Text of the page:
Friday fashion: Generation X Factor in the big houses

Call it a domino affect, but last year’s abrupt exit of John Galliano from the house of Dior sparked a round of musical chairs that may actually be the advent of a new guard in high fashion. With the appointment of Raf Simmons as creative director of Christian Dior, and Hedi Slimane taking charge of Yves Saint Laurent, it appears that Generation X, with their alternative musings, and counter-cultural leanings, are about to become the establishment.

Both the house of Dior and YSL are, at heart, revolutionary and risk taking, with Dior being the symbol of civility immediately following WWII and Saint Laurent ushering in the Jet-Set culture. Their aesthetics were always bold Pinched-waist, full volume skirts, and tuxedo pantsuits pour filles, weren’t always de rigueur. And where Galliano’s vision for Dior was about dramatic—though brilliant—presentations, the opulence turned out to be too big, and sometimes failed.

Mr. Simons on the other hand is known as a minimalist. A man that has embraced the future with all the anxieties the unknown produces, along with the energy of today. His collections for his eponymous label suggest a subversive language that acknowledges the establishment, only to reject it. Think suit shorts in autumn. This was magnified in his pared down collections for Jil Sander.

Similarly, Slimane, who oversaw YSL’s mens line in the mid 90’s, brought fierce and immediate change to the house, as well as to Dior Homme. He eschewed the beefcake model for the cerebral pallor-chic of the waif, a new male archetype. His return to the label, and his first go at womens wear, has all the makings of the prodigal son returning from a life of exile in, oh, high-fashion and rock-culture photography.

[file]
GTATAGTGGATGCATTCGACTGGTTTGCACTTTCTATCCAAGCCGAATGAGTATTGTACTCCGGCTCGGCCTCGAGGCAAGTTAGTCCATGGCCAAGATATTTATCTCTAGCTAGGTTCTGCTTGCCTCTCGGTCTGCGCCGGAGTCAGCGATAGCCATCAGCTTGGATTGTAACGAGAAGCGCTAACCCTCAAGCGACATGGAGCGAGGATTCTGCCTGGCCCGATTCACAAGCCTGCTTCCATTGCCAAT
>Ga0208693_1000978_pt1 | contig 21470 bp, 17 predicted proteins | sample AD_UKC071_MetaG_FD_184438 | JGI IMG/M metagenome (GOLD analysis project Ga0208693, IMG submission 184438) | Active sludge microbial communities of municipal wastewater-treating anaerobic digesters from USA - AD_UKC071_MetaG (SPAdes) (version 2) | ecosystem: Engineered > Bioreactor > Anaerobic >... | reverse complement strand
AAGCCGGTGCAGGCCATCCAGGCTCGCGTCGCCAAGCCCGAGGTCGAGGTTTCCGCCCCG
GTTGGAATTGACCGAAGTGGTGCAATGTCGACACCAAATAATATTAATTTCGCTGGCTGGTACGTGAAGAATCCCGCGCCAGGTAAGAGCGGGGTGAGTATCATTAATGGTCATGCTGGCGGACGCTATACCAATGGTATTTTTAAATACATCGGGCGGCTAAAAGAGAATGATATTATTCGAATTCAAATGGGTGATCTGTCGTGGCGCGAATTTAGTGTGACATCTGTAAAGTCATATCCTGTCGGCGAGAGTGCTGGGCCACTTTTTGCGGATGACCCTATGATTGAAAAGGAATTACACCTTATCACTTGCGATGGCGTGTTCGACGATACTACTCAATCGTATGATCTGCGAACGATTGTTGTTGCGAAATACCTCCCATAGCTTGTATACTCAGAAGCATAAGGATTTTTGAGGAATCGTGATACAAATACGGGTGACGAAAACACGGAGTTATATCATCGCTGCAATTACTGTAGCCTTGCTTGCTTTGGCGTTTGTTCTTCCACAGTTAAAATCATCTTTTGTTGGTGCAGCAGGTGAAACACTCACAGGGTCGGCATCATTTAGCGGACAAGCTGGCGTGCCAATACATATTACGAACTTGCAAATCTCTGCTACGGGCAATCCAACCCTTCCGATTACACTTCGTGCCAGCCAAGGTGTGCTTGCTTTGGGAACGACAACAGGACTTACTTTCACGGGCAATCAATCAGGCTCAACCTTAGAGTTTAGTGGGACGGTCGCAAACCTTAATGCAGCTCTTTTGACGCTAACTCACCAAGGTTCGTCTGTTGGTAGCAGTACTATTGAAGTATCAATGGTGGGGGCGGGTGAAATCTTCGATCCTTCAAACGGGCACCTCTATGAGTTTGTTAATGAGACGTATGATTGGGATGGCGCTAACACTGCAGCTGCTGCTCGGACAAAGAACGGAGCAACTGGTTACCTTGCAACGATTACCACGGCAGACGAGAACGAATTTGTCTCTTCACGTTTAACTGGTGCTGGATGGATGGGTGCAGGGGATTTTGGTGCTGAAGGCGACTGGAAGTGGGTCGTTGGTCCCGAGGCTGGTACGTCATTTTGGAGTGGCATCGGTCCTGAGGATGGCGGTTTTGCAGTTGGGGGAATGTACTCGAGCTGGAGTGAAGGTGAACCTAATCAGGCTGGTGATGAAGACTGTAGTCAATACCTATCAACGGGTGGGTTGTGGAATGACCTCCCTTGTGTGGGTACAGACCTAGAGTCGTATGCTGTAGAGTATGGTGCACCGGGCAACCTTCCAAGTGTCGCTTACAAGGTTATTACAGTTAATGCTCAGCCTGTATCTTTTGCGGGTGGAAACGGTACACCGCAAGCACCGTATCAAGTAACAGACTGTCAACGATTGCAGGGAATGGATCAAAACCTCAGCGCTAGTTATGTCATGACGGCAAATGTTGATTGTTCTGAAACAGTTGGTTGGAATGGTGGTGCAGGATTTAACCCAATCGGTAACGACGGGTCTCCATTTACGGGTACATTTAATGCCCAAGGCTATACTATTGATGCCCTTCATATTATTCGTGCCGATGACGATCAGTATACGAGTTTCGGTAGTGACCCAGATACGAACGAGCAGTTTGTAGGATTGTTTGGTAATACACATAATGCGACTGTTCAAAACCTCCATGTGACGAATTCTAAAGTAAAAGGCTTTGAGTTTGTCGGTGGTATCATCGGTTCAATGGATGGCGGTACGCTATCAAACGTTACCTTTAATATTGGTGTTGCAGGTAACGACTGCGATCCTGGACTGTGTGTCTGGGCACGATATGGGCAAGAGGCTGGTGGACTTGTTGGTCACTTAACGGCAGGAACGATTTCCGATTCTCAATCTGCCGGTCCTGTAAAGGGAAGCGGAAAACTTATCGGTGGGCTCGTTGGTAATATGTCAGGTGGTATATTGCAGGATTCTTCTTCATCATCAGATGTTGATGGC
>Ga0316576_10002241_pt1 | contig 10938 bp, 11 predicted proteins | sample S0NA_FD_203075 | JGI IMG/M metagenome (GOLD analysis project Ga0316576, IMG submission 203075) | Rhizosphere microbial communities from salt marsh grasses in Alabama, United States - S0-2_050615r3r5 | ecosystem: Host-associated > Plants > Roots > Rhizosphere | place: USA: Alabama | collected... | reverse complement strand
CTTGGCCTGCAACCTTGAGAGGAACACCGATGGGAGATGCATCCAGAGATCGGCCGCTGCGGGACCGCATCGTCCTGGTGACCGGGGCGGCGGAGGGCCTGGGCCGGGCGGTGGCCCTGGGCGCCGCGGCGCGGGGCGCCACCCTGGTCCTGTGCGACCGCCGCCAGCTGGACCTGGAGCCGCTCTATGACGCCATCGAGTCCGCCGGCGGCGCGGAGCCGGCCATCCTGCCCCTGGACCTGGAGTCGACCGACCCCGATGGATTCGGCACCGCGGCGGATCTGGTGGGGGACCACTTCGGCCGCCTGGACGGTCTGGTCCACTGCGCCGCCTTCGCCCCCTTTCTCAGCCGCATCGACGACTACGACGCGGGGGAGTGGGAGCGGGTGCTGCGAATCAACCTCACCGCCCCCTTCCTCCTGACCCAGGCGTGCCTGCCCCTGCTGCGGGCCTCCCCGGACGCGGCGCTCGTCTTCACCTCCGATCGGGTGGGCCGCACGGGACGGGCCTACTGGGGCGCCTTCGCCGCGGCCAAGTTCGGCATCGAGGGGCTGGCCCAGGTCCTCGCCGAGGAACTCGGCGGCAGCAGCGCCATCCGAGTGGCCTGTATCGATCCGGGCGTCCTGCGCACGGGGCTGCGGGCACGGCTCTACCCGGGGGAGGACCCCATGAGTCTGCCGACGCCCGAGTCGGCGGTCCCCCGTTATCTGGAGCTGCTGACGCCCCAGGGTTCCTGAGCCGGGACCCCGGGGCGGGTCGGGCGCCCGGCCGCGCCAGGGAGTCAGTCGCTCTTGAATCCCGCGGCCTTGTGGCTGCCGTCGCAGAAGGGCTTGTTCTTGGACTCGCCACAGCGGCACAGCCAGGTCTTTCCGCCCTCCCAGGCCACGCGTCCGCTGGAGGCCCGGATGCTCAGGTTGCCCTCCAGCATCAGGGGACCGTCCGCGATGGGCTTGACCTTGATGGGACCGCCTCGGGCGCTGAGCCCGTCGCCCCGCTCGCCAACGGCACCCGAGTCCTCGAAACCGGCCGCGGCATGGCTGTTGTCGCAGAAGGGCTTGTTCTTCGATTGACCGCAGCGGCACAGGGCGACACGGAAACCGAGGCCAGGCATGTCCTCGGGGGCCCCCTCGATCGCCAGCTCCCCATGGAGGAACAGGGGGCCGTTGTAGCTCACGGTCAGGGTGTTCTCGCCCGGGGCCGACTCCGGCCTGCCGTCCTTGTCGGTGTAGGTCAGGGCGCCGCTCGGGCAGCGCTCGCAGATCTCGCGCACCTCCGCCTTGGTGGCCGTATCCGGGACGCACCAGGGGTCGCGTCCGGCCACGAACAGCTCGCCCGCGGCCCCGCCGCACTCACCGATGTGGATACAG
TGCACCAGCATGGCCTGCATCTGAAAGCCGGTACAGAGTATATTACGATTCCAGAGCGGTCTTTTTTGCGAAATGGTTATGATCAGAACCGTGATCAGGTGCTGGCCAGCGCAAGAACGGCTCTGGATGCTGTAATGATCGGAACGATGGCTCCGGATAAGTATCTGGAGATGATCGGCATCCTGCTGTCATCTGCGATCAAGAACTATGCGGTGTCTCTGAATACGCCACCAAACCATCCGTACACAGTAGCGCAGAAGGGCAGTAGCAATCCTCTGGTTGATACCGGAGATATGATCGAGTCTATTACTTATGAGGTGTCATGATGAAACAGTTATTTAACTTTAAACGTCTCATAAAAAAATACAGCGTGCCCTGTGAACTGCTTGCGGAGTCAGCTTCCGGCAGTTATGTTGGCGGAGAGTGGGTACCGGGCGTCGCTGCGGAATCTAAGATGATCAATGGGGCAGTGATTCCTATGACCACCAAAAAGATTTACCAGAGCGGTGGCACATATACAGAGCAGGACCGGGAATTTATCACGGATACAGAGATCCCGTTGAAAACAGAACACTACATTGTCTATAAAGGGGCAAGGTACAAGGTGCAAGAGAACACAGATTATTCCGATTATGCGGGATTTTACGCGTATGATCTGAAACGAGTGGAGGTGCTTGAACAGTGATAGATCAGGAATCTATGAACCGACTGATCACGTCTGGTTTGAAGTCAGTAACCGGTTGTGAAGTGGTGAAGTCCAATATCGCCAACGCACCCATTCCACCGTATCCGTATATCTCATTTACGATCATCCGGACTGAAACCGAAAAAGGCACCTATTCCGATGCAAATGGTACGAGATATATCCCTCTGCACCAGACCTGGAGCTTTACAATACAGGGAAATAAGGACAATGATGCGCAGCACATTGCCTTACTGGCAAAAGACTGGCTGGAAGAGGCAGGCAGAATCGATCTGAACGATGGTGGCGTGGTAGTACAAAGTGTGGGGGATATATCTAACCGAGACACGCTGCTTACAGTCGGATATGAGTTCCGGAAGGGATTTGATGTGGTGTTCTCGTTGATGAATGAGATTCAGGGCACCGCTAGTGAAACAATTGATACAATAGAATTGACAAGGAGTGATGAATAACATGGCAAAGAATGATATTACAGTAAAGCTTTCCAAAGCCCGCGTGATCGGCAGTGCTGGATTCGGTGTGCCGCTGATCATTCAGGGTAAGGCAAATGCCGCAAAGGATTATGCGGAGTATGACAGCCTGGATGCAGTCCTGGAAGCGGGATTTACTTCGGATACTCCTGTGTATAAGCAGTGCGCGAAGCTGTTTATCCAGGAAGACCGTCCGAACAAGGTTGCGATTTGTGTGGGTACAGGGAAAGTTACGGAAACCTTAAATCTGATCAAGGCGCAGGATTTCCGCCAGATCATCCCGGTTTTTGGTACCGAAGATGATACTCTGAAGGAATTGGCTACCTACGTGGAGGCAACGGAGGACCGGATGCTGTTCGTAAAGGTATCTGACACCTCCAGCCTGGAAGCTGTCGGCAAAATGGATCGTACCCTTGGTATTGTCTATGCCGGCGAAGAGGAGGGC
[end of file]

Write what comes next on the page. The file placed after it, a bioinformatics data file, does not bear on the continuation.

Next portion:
Both Simons and Slimane were born in 1968 (groovy) and have long been seen as rivals. With a sort of chatter over who understood the underground, and presented it best, amongst the cognoscenti. Both are revered for their strong points of view, but they garnered press by capturing the zeitgeist of independent culture. What does this mean for major houses that rely heavily on unadulterated, chic style for the aspiring masses? It’s like imagining Richard Linklater making a sequel to THE NOTEBOOK and it working. But this is actually happening.

Generation X’s rejection of pomp and overt opulence, for a more subdued, quiet, and discerning approach to glamour is the direct inverse of everything fashion has been for the last decade. Raf already expressed his desire to embrace femininity at Dior. Hedi has already begun work on his first resort collection. It seems like we’re heading for an immediate swing of the pendulum by designers that seem ambivalent to the results.